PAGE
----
In Canada, more than 660,000 people are estimated to be living with heart failure,1 with one in two people being affected, either as a person with the syndrome or a loved one.2 3 Being diagnosed with heart failure is a life-changing event, which can lead to feelings of fear and anxiety about the future.4 Lives can be ‘flipped upside down’,1 with people experiencing depression, sleep disturbances, shortness of breath and pain.2 5
Heart failure also places a considerable burden on Canada’s health system and economy. By 2030, it will cause an estimated 54,000 hospital admissions per year, generating an annual cost of CAD $722 million.6
Much can be done to guide and empower people affected by heart failure, but access to support and best-practice care varies considerably across Canada.1 To date, federal and provincial authorities have offered little to no guidance on the syndrome, creating gaps in clinical practice.
In 2020, the HeartLife Foundation launched the Canadian Heart Failure Patient & Caregiver Charter to encourage the development and delivery of a national standard of best-practice care, and to boost support for people affected by heart failure.
The charter sets out the rights and responsibilities of people living with the syndrome and their carers, empowering both groups.1 In addition, the tool seeks to inform policymakers, healthcare providers and insurance companies about best-practice care.1 It can be used to identify and address gaps in local care, and support efforts to improve care nationwide.
As a patient-led organisation, the HeartLife Foundation committed itself to developing a person-centred document.7 To achieve this goal, the charity consulted its members through a series of online and in-person workshops to identify strategic priorities for improving heart failure care. This led to the creation of 40 priorities,7 which were narrowed down to the following rights outlined in the charter:1
A list of responsibilities that help people to self-care effectively are outlined in the document,1 including self-monitoring symptoms, seeking medical help when needed and taking medications as prescribed.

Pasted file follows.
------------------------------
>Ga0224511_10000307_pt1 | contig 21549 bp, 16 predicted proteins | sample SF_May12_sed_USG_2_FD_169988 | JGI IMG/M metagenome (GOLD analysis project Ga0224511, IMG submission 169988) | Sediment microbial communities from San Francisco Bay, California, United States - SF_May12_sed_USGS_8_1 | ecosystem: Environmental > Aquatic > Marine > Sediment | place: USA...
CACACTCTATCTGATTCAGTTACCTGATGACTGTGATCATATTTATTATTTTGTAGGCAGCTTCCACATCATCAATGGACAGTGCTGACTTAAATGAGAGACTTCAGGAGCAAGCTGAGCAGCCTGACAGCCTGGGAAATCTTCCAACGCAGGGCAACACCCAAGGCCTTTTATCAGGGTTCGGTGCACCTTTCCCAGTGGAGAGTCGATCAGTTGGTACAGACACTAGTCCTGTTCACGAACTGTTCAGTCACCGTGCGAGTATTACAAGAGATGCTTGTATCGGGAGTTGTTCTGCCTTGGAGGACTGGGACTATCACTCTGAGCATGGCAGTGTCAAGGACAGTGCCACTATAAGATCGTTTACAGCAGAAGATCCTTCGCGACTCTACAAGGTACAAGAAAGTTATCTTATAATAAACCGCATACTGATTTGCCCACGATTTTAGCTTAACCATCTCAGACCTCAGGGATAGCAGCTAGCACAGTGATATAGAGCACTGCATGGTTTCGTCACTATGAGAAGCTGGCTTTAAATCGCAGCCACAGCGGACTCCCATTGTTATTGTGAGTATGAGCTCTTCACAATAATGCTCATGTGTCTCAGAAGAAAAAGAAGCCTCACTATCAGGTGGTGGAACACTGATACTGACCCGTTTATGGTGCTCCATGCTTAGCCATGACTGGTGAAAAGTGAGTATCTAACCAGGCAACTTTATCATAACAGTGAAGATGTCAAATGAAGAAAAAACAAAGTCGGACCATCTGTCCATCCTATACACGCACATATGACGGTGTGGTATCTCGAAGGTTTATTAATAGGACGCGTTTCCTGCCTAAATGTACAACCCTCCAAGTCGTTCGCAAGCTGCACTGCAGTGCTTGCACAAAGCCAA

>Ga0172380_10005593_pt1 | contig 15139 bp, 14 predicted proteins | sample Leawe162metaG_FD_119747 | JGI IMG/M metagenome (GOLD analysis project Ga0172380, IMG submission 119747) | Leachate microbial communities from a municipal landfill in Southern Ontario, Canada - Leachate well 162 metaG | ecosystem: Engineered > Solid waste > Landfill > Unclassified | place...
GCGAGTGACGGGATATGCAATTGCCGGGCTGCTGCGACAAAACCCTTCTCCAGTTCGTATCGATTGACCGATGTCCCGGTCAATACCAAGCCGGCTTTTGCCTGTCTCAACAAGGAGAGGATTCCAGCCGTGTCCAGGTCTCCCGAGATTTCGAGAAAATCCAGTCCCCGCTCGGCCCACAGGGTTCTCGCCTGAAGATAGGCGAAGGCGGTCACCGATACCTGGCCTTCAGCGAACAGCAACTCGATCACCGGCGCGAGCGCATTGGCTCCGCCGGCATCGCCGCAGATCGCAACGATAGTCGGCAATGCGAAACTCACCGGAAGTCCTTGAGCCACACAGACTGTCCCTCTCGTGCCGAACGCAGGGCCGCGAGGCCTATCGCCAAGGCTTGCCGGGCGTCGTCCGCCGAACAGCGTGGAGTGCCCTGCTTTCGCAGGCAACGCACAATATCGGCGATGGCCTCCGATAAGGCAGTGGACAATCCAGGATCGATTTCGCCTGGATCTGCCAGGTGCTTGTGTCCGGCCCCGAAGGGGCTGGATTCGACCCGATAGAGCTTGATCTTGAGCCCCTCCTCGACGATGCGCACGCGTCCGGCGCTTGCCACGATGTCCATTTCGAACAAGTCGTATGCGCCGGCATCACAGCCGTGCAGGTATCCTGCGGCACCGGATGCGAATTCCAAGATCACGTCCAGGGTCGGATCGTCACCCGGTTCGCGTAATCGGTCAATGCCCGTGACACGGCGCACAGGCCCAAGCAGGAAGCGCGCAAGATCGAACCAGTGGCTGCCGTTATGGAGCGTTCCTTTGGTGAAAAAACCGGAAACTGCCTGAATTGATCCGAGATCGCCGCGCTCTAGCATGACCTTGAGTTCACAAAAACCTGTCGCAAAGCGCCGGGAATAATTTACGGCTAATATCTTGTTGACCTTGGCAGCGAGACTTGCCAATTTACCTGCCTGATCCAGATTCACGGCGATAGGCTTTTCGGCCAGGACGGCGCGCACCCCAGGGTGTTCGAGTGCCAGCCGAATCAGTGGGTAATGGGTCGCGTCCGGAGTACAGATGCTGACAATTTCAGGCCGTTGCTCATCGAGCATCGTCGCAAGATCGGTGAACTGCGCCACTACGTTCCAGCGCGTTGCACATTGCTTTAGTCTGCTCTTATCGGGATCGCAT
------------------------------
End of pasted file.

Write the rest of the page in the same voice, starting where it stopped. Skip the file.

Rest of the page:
The charter is an example of how patient-led initiatives can drive improvements in health policy. Experts involved in developing the tool have reported that some health administrators use it to review care policies.7 For example, they may use it to advocate for more mental health support in heart failure services or to review the composition of their multidisciplinary care teams.
In addition, more common health system interactions now take the perspectives of people affected by the syndrome into account. Printed copies of the charter, for example, have been distributed to general practitioners across Canada to guide consultations.7 The HeartLife Foundation’s partners from the life sciences industry are also using it to encourage employees to consider lived experiences of heart failure when communicating with healthcare professionals.7
The HeartLife Foundation’s ultimate goal is for the charter to be incorporated into decision-making at the national, regional and local levels, and for hospitals to give the document to people who have been diagnosed with heart failure.7
The charter has informed international advocacy initiatives focused on cardiovascular disease and health, including the World Heart Federation’s Roadmap for heart failure.7 The Global Heart Hub is also adapting the tool so it can be applicable to an international audience.
The HeartLife Foundation is contributing to several large-scale research initiatives, including working with the Canadian Institute of Health Economics to produce a report that identifies gaps in policy and care, highlights best-practice examples and offers recommendations for improvement.7 Alongside other organisations, the foundation has applied for a grant from the Heart and Stroke Foundation of Canada and the Canadian Institutes of Health Research to set up a national heart failure research network.8
Marc Bains (Co-Founder and Vice-President, HeartLife Foundation): firstname.lastname@example.org